How prepared are you for every sales call?
If you take a glance at a prospects website, then jump on a call, you’ve probably not done enough.
Preparation is absolutely essential when it comes to sales. And yet, so many salespeople wing it, and hope for the best.
If you don’t know enough about a prospect, you can’t do any of the following:
- Create tailored messages and emails to attract their attention;
- Ask smart questions and practice active listening;
- Off the back of that, produce customized presentations.
Benefits of being prepared
If you’ve ever been on the other side of the sales process, you can see what a huge difference it makes. A prepared salesperson takes an active interest in your challenges, and therefore, how to solve them. Someone who’s prepared asks the right questions, and doesn’t waste time trying to pitch you products and services that you don’t need.
For example, right now an IT company pitching potential clients on office printer ink might not get very far. Whereas, video presentation solutions are far more useful for sales and customer service teams.
Salespeople who are prepared go further. They make a better impression. They are also far more likely, over time, to hit sales targets repeatedly. Prepared salespeople are always going to ask smarter questions, and appear more interested in a prospect. All of this makes it easier for a salesperson to get information about the challenges facing a client, and therefore work out what solutions are needed.
Being prepared is also a clear sign that a company is worth doing business with. Salespeople who call up and pitch don’t make a great impression. Whereas, those who have done their homework are demonstrating that the company they work for cares about customers. It’s a positive sign in the right direction for how a client service provider relationship could work.
How to get ready for every sales call?
Research is crucial. You need to spend time — approximately 15 minutes per prospect — researching them, so that when you get on a sales call, you’ve got enough information to ask smart questions and demonstrate that you’ve taken an interest in them.
Let’s take a look at a few of the things you need to know about prospects (of course, this depends on your sector, products and services, and any other specific research that might be needed):
- How long has the company been going (when was it founded)? Who runs/owns the company (Founder-Owner, partnership, shareholders, a larger parent company, etc.)?
- Where are they based? What are their products and services?
- Who are you going to call, and can you find anything about them online (e.g. LinkedIn)?
- What about turnover, is there any information about this online either? What awards have they won?
- Who do they work with, what sectors/industries, big name clients, countries or regions they’re working in)?
- What about their social media presence - are they very active? Or any other mentions of them in the media (e.g. anything growth-related, hiring new staff, new offices, investments, etc.)?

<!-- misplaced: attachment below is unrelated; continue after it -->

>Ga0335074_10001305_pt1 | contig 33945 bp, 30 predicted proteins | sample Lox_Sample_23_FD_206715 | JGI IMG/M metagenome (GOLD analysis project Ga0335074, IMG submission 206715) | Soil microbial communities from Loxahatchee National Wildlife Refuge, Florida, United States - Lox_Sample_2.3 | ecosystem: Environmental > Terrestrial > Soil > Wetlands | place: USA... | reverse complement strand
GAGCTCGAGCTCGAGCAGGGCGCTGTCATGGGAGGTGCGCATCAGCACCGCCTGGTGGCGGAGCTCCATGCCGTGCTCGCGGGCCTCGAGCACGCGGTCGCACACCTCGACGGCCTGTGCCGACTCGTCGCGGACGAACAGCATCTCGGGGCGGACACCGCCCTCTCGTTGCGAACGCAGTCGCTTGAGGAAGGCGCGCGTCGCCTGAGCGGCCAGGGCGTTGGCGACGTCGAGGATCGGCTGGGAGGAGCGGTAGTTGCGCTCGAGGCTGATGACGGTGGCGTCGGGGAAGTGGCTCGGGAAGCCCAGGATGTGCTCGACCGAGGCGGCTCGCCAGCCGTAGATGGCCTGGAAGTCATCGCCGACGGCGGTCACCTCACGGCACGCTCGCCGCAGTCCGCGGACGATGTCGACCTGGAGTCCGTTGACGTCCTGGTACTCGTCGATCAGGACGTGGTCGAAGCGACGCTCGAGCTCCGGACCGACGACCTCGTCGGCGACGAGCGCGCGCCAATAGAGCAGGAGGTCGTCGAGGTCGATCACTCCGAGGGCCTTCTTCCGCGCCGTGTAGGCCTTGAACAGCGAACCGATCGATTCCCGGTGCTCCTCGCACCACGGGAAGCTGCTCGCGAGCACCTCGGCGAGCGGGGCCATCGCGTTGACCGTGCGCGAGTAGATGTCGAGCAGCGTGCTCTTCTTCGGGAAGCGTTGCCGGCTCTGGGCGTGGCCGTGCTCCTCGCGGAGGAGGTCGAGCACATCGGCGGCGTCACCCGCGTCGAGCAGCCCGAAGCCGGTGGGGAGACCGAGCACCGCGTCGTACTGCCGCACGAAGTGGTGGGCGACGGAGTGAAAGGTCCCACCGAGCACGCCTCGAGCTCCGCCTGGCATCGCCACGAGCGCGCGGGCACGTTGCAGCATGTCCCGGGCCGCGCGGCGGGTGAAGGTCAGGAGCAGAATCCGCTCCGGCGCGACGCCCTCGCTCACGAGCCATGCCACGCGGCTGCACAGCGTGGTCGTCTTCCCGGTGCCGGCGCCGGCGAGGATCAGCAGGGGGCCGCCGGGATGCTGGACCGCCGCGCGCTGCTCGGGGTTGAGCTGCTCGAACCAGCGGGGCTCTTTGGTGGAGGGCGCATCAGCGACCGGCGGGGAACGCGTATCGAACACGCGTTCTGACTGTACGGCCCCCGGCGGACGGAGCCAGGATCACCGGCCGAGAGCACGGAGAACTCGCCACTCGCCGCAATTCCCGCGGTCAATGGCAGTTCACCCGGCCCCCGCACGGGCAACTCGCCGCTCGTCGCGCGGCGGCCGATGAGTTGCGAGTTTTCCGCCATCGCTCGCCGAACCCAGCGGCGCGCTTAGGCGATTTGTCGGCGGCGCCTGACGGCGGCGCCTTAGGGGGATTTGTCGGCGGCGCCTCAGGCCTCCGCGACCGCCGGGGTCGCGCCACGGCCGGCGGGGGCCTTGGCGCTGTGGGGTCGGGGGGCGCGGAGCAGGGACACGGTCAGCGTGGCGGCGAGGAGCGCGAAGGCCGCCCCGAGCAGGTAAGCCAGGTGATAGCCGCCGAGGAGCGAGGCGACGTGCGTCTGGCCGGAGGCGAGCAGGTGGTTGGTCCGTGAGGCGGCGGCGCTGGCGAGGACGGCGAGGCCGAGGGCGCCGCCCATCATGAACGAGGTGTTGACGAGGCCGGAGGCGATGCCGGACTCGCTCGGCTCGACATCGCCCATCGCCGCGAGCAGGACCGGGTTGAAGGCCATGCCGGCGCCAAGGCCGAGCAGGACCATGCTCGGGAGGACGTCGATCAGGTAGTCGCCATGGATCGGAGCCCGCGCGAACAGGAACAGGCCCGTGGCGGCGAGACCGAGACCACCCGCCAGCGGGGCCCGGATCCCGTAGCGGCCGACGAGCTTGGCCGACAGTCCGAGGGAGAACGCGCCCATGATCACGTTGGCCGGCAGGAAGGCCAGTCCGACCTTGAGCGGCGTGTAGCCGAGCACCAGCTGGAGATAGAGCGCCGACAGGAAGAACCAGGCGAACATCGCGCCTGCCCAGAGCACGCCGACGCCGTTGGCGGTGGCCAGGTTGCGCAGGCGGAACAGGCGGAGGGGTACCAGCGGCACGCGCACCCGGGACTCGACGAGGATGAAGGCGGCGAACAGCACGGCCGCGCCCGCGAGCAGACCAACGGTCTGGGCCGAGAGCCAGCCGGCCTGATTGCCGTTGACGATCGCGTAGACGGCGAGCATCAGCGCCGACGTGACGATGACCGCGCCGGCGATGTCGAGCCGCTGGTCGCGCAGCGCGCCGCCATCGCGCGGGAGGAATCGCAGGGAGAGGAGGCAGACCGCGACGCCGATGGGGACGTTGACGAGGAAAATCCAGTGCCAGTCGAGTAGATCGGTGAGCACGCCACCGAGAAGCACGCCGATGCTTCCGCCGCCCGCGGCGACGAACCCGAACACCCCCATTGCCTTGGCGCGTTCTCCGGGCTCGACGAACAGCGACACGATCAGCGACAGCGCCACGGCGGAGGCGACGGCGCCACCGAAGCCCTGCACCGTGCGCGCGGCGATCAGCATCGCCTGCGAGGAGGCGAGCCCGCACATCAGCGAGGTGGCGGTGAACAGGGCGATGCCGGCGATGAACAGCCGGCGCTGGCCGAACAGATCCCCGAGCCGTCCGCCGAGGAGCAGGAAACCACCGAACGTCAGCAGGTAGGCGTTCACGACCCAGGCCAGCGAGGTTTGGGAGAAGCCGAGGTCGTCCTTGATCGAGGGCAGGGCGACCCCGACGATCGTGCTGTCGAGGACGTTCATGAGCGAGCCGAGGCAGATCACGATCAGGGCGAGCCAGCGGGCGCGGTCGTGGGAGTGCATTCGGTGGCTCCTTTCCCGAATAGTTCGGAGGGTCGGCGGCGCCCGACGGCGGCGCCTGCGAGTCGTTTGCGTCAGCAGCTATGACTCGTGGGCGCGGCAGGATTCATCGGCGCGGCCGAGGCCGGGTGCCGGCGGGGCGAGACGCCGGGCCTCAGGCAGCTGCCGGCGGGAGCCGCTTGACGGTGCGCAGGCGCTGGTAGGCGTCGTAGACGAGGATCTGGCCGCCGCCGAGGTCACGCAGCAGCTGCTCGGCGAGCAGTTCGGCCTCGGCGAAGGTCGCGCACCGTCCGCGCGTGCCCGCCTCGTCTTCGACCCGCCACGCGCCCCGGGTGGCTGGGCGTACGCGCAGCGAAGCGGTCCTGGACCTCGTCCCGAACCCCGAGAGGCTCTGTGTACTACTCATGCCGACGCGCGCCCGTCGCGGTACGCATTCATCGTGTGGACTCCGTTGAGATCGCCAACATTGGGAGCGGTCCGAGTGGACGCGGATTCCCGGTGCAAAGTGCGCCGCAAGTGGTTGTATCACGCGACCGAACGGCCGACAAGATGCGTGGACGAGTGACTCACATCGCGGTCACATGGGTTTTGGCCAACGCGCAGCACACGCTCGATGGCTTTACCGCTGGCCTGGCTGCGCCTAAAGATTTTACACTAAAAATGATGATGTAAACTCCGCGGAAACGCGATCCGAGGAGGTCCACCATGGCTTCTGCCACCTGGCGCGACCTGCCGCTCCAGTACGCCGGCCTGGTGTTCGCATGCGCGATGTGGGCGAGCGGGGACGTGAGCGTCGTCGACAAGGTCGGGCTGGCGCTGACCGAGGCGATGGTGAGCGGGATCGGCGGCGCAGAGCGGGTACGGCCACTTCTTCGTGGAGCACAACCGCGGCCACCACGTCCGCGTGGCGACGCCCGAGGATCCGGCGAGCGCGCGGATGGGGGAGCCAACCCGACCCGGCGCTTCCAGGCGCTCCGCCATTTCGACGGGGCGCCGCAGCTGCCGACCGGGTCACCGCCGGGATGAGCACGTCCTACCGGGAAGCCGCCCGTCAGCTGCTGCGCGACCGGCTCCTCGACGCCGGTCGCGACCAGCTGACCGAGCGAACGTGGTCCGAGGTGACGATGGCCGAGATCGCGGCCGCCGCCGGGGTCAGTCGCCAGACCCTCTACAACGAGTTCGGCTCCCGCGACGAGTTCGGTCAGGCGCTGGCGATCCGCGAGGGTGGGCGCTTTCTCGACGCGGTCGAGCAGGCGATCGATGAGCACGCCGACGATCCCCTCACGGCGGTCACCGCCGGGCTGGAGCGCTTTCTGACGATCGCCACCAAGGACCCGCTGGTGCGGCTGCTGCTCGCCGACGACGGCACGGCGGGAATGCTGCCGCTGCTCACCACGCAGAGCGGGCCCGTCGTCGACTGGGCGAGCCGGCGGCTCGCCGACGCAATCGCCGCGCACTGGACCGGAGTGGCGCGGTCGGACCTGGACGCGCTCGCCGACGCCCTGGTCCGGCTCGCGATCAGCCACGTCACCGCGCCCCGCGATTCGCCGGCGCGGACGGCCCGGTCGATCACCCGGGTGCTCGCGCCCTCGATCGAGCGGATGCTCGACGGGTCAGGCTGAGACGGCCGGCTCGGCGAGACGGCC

- Plus anything else that might be useful: See what you can find when digging around.
Next, you need to understand how to use this information effectively when on a sales call.
How to use research on sales calls?
Firstly, it’s helpful to let your prospect know you’ve done research. Some in sales training, or other sales-related companies, would disagree. But in our experience, researching a client then letting them know at the start of a call often proves useful.
Research shows you’re interested, that you want to know more about them. Straight away, it gives you things to talk about, such as clients they’ve worked for, or moving office, or getting investment, or winning an award. It might also mean you have connections in common, or through something they’ve posted on social media, you might see you have interests in common.
If there’s a way of using the research to identify a way of building rapport straight away, then go for it. Use this rapport-building to move smoothly into the questions you need to ask.
These should be a series of qualifying questions, depending on the prospect and process you’d normally go through to qualify a sales lead. This process also gives a prospect a chance to expand upon the challenges they’re facing, and what solutions they are looking for.
Research is a gateway to rapport. Establishing relationships with clients. It also serves as a way of finding out as much as is publicly available, that’s useful for the sales process, enabling you to dive into qualifying questions. Without this research, you can’t establish the kind of rapport with prospects you need to move them through the sales funnel.
Potential clients want to feel like they matter to you. One of the best ways to achieve this is through research, doing your homework, and using this to ask smart qualifying questions.